HISTORY: When VHS
and Sony Beta tape cassette recorders were introduced into the
consumer market in the 1970s, the entertainment industry
went crazy. Lawsuits claimed that copyrights were being
violated in mass by the general public. The entertainment
industry claimed that they would be doomed unless Congress
acted immediately. Imagine
people would actually record
In its infinite wisdom the entertainment industry, especially
the movie industry, lobbied to ban the production of consumer
video tape recording devices. Of course video play back
devices were okay, because it would allow the very profitable
spin-off industry of movie tape rentals. In a nutshell, they
wanted our cake and they wanted to eat it too. After all of
the lobbying and countless court appearances, it was decided
that the public had the right to record signals that were
broadcast over the airways. They could even make archival
copies of their purchased movie
tapes. This was actually
fortunate for the movie industry. Consumer tape recording
devices were very expensive. It would not make sense for
consumers to purchase an expensive tape device that only
played rented tapes. The tape rental industry would almost
certainly have perished in its infancy.
In response to these new laws, movie studios began to
introduce copy guard systems to prevent tape duplication. The
most popular copy guard is Macrovision. Macrovision is a
licensed process that adds cost to production. Many movie
tapes, however, do not have a copy guard.
Have you ever seen a dog
lying next to a bone? The dog has lost interest in the bone,
but will fight to the death to keep it away from anyone else.
Just reach for it and the cute little puppy will turn into a
hideous, snarling pile of teeth and fur.
Well, someone has reached for the bone again and the movie
industry is unhappy, once again. In the last couple of years
information on how to copy a DVD movie to recordable CD has
surfaced. Some companys even sell automated programs so
that non-technical consumers could make copies of their
movies. Now the movie industry and their lawyers are growling
and snapping at everyone in sight. Lawsuits abound. The target
is anyone who produces a software program that lets you back
up your DVD movies. The claim is that back up programs allow
for the illegal sale and distribution of copyrighted movies.
Anyone who possesses the ability to make illegal copies must
be guilty. Although the movie industry will most likely lose
their cases, they hope to win with sheer muscle. The actual
purpose of the suits is to drive small software companies out
of business by keeping them in court.
In the last few years, DVD
recording devices have been introduced for consumer use.
Prices have fallen from several thousand dollars to around
more info on DVD copying Click Here
Blank DVD recordable
media is available for less than a dollar each, down from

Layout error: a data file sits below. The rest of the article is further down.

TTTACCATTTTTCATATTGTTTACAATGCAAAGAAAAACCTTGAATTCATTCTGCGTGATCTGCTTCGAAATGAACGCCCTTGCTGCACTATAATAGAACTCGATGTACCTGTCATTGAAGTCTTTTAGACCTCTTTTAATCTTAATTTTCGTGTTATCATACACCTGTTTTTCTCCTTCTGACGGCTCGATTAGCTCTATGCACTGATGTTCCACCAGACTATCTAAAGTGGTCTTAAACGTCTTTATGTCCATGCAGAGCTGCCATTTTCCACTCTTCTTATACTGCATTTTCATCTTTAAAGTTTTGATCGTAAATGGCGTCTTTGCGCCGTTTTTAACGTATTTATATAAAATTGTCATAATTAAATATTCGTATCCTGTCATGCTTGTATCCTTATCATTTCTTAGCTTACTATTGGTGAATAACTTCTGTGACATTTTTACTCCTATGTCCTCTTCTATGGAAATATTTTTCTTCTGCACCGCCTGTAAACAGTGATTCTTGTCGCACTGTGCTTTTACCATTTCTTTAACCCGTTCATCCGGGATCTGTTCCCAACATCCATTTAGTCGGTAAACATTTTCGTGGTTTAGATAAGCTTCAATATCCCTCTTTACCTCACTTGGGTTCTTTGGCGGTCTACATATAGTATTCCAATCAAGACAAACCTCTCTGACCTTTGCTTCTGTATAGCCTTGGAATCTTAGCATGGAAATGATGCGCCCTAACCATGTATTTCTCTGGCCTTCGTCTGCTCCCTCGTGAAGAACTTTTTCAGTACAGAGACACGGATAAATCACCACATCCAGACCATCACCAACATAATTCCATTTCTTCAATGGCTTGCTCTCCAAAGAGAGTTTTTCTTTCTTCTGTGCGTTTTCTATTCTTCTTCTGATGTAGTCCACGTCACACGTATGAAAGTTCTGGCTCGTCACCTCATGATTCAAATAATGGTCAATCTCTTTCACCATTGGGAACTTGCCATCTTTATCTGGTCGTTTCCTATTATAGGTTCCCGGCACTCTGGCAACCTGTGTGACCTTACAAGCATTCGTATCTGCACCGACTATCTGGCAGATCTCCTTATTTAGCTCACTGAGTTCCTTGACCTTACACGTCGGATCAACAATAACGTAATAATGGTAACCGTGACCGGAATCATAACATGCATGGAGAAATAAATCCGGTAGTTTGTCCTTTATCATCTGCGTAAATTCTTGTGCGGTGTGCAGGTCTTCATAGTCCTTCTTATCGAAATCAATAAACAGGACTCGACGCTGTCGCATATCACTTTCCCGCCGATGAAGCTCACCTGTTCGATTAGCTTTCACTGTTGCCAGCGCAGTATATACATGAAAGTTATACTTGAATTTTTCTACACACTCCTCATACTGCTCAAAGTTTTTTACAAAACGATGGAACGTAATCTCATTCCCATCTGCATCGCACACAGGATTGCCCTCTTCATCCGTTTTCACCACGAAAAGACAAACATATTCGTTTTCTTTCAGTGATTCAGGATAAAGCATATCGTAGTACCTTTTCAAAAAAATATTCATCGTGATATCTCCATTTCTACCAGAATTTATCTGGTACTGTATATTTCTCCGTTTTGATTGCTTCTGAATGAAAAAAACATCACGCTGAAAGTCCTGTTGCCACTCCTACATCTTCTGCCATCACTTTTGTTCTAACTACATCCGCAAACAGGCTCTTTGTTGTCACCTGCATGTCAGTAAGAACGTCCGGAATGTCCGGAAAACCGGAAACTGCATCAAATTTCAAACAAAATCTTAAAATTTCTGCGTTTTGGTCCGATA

about $45. Until this year, only a few individuals knew how to
copy a movie DVD to a recordable DVD. The information is out
there on the Internet, but you had to be a rocket scientist to
understand it. Now that is changing. Expert-Guides,
the leader in providing quality, how-to information, has
released a series of DVD copy manuals. They are continually
releasing more and more titles, some dealing with converting
Divx to DVD and other related topics. The new guides are
easy to follow. Now even a novice has the power to back up DVD
movies. Like it or not, the industry is changing.
speed improves, clever movie houses may sell movie files
on-line to be downloaded and burned to the customers own
DVD blank disc.
Once again the movie industry is
trying to shoot itself in the head. Those sinners, those
Evil-Doers, they are trying to copy our movies! What the
movie industry fails to realize, it that people who are
renting and copying DVD movies are, renting those DVDs. People
are renting DVD movies they never thought of renting before.
The feeling of power when one learns to copy DVD movies, leads
one to do crazy things. Im going to rent all of the new
releases. When I am finished with those, I really must have
the original Outer Limits collection in my library. I
cant pass up the newly re-mastered Flying Nuns series
(and so on!). The point is that more offerings for rentals
leads to more purchases of DVD movies by the video rental
companies. These rentals are not lost sales; they are
additional rentals leading to additional sales.
this year, only a few individuals knew how to copy a
movie DVD to a recordable DVD.
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movies ever be the same?
Copying rented DVD movies for
private viewing is somewhat of a gray area and, most
importantly, it is not practical to haul the offending party
into court. Imagine you are the prosecuting attorney. Your
case has an equity problem: Your Honor this party owes the
price of a movie, and we pray for a box of popcorn as punitive
damages. Also the defendant deserves 5 years in jail and a
$100,000 fine for his destructive and felonious behavior.
People who rent movies are usually people who saw the movie in
the theater. How many times should people pay to see a movie?